I have been aggressively cogitating on the various forms of bull-crappery that come out of our human mouthpieces whilst we are in the midst of trying to sell our fellow men things that they don't need. Imagine those high pressure salesmen that spout such multi-syllabic obscenities as " sure-you-can-think-about-it-but-there-is-another-customer-REALLY-interested-in-this-so-you-might-not-want-to-wait" or "I-talked-to-my-manager-and-we-can-give-you-this-insane-price-ONLY-until-4-this-afternoon" when we all know that there is really no time-limit and no "other customers" interested in what we're buying. This has been a personal struggle of mine, because I essentially built an entire living off of selling women what they "technically" don't need (although, think about how much you NEED to feel pretty! Isn't that a physical, insatiable necessity????). Having just come back home from a festival, I'm restlessly agonizing over things I said to customers, think I WILL say in the future to customers, and of course, things that customers say to me. As I toss and turn in the bedsheets of bewilderment, let me tell you about my oldest brother.
My eldest sibling is a used-car salesman at one of those "buy-here-pay-here", "bad-credit-no-credit-NO-PROBLEM" places. If you imagine my personality , but in a large, powerfully built-man, you've basically got my brother. Every time we talk on the phone, we end up sweating profusely and clenching our fists while we yell into the minute cell phone speakers about the governement, bad business tactics, lazy people, apathetic attitudes, and the stupidity of the 21 year-old-guy that my niece of 17 years is dating (freaking love! He's too much of a weenie to come and pick her up from her house because he's AFRAID that he might not be able to find his way there, so he has to meet her at the mall. He plays video games late enough that he "can't go on that date" because he doesn't want to come home too late to his mom. We think he just needs tucked in with his warm milk and teddy bear. *sigh*) Anyhow, back to my brother. He is the only honest and decent used-car-salesman in America, and because of that strange anomaly, there must be a magnetic force around him which draws in the needy, friendless vagrants of Southwest Missouri, otherwise known as "the Drainpipe of the Earth" (a guy I dated was the one who adorned the ozarks with this title. By the way, that same guy wore kilts, played banjo, had a shaved head, sideburns, and no beard. When I broke up with him, he sort of shrugged vaguely and went back to playing Super Mario. Ben, where ever you are now, you missed out in a serious way. I mean, serious.)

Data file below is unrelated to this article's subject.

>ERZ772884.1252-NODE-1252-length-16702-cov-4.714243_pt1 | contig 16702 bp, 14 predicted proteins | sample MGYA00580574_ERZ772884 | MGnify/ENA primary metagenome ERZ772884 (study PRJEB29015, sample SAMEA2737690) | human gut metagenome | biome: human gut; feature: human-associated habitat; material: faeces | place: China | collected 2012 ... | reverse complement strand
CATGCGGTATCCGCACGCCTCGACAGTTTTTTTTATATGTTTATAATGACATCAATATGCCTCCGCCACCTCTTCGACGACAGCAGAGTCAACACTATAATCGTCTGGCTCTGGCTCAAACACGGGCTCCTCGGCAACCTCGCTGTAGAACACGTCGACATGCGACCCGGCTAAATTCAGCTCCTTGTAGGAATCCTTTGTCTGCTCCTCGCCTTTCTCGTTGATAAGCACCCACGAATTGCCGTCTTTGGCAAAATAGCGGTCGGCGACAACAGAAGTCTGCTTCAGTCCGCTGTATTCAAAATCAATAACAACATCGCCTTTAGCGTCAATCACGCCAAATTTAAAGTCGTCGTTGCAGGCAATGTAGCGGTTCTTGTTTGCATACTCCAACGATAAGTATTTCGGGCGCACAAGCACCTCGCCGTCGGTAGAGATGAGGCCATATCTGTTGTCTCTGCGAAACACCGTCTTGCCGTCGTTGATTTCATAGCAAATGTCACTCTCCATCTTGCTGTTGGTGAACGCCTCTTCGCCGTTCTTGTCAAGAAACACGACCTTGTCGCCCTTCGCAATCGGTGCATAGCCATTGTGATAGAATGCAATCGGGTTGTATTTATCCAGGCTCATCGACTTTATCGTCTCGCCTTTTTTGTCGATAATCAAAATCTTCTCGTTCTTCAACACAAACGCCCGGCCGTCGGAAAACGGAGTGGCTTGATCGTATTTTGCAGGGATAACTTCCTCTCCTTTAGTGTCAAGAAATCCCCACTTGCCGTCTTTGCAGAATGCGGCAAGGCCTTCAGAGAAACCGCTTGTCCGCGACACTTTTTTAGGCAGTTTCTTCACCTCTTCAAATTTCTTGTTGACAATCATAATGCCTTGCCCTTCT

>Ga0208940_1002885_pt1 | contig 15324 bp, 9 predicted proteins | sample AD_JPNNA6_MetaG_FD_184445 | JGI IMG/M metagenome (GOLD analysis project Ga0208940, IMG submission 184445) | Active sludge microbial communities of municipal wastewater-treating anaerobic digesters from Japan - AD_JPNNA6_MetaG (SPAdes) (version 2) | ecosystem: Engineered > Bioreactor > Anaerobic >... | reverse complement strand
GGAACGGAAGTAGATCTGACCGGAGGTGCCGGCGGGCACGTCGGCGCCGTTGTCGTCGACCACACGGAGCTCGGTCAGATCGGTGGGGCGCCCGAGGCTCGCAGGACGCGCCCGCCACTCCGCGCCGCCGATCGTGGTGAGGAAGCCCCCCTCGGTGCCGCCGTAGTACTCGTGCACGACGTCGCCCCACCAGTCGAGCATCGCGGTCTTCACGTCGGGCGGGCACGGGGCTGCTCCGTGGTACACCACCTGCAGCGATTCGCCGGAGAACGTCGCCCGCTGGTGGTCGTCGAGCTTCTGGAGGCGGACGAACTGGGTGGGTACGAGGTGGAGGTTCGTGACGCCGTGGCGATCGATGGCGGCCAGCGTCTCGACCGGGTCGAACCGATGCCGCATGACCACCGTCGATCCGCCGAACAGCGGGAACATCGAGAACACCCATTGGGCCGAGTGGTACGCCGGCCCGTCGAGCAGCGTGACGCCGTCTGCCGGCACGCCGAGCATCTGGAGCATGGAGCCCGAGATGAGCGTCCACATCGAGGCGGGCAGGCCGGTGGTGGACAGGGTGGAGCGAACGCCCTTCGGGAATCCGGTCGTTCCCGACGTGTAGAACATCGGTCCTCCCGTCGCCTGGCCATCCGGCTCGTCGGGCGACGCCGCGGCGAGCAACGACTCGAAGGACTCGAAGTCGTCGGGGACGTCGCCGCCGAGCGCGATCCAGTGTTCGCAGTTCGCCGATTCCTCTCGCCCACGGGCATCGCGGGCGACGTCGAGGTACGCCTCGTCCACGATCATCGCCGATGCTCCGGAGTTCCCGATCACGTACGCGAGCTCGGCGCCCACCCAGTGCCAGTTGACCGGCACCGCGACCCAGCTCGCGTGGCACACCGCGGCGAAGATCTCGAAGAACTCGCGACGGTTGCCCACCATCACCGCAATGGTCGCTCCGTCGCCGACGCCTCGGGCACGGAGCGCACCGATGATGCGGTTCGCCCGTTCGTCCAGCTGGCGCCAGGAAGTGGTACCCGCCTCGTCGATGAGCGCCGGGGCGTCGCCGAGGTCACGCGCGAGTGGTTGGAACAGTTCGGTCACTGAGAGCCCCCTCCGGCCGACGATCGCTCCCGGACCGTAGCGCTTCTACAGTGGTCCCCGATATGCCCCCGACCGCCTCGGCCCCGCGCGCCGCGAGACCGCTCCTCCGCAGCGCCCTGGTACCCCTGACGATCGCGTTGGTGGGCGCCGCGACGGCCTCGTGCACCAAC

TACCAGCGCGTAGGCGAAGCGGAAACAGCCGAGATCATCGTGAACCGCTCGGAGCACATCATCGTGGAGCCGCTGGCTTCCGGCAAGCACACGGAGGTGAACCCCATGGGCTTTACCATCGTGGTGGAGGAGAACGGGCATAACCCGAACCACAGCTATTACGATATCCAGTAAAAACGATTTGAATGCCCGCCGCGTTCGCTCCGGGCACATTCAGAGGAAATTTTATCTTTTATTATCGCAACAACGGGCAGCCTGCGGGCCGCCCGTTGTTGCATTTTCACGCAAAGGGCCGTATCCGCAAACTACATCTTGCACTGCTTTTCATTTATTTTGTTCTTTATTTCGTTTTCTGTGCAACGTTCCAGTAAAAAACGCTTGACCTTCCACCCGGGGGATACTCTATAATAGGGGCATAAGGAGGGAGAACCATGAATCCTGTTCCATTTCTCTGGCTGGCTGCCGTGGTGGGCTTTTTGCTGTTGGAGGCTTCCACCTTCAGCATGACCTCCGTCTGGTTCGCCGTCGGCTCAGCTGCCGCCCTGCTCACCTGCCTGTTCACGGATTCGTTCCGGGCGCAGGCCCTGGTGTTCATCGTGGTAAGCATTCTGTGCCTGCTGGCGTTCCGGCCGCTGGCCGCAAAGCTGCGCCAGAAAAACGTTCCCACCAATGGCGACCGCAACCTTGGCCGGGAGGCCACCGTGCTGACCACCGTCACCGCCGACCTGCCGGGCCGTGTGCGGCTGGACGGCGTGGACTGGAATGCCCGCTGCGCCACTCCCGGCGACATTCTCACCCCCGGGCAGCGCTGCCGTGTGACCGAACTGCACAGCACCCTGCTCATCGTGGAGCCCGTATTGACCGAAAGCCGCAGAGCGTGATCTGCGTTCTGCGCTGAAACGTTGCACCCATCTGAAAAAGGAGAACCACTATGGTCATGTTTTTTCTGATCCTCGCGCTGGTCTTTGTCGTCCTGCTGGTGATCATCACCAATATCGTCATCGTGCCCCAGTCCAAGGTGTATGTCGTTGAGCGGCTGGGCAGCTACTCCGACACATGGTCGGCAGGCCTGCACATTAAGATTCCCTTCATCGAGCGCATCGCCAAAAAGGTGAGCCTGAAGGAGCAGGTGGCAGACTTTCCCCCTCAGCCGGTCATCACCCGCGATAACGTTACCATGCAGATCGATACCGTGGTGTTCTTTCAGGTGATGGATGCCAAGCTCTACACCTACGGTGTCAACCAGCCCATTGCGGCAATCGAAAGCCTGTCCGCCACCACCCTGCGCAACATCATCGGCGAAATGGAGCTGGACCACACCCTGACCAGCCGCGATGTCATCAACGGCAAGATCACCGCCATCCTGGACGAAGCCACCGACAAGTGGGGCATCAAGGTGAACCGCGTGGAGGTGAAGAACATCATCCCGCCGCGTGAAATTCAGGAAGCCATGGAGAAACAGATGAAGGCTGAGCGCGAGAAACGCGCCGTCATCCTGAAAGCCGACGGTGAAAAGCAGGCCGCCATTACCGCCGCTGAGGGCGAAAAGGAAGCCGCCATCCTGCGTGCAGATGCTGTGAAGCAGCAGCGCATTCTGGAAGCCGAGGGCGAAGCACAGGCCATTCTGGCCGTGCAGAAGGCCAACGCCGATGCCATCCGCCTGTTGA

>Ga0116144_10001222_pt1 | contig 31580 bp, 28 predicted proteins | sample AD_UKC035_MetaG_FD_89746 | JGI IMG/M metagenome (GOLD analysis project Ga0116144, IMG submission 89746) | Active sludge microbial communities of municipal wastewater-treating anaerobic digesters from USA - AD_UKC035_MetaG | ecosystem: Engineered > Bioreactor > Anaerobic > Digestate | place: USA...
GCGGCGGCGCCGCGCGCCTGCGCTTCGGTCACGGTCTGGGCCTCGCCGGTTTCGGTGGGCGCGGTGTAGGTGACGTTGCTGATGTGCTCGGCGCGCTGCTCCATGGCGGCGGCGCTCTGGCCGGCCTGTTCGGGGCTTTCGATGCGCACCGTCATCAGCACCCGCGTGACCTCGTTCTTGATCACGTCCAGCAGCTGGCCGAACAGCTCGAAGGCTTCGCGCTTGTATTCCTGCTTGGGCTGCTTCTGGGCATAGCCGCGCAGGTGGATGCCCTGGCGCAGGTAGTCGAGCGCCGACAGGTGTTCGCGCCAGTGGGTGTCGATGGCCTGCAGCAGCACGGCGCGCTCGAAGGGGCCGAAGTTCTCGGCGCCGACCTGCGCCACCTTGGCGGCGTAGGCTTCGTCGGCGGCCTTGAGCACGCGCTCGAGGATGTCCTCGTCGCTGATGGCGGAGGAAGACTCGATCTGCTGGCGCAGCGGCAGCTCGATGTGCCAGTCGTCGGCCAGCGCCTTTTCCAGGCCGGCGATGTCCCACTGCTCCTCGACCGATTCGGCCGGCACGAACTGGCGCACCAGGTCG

Phew! Let me start another paragraph. I have tangent-itis, apparently. My brother (name withheld to protect the innocent.) is honest and firm with people. If they're trying to buy a car at his lot when, in fact, the same car is down the street with a better price tag and lower mileage, he will TELL them. He will plead with them. "Make the best decision, you don't need to go with us." The people will be so impressed with his directness and frankness, they will pay a couple thousand dollars more to go with him! He toils away verbosely, striving to sway the new loyalist, but to no avail. These people must be used to being treated like garbage, thus when they encounter a decent human being, they will fall and worship at the alter of simple kindness. I admire my brother for how forthright and steadfast he is. I feel that the best kind of salespeople are the ones who genuinely care about their customer and truly love the product. Customers are smart, and they can always see through any veils of deceit that hang over the faces of these stealthy peddlers.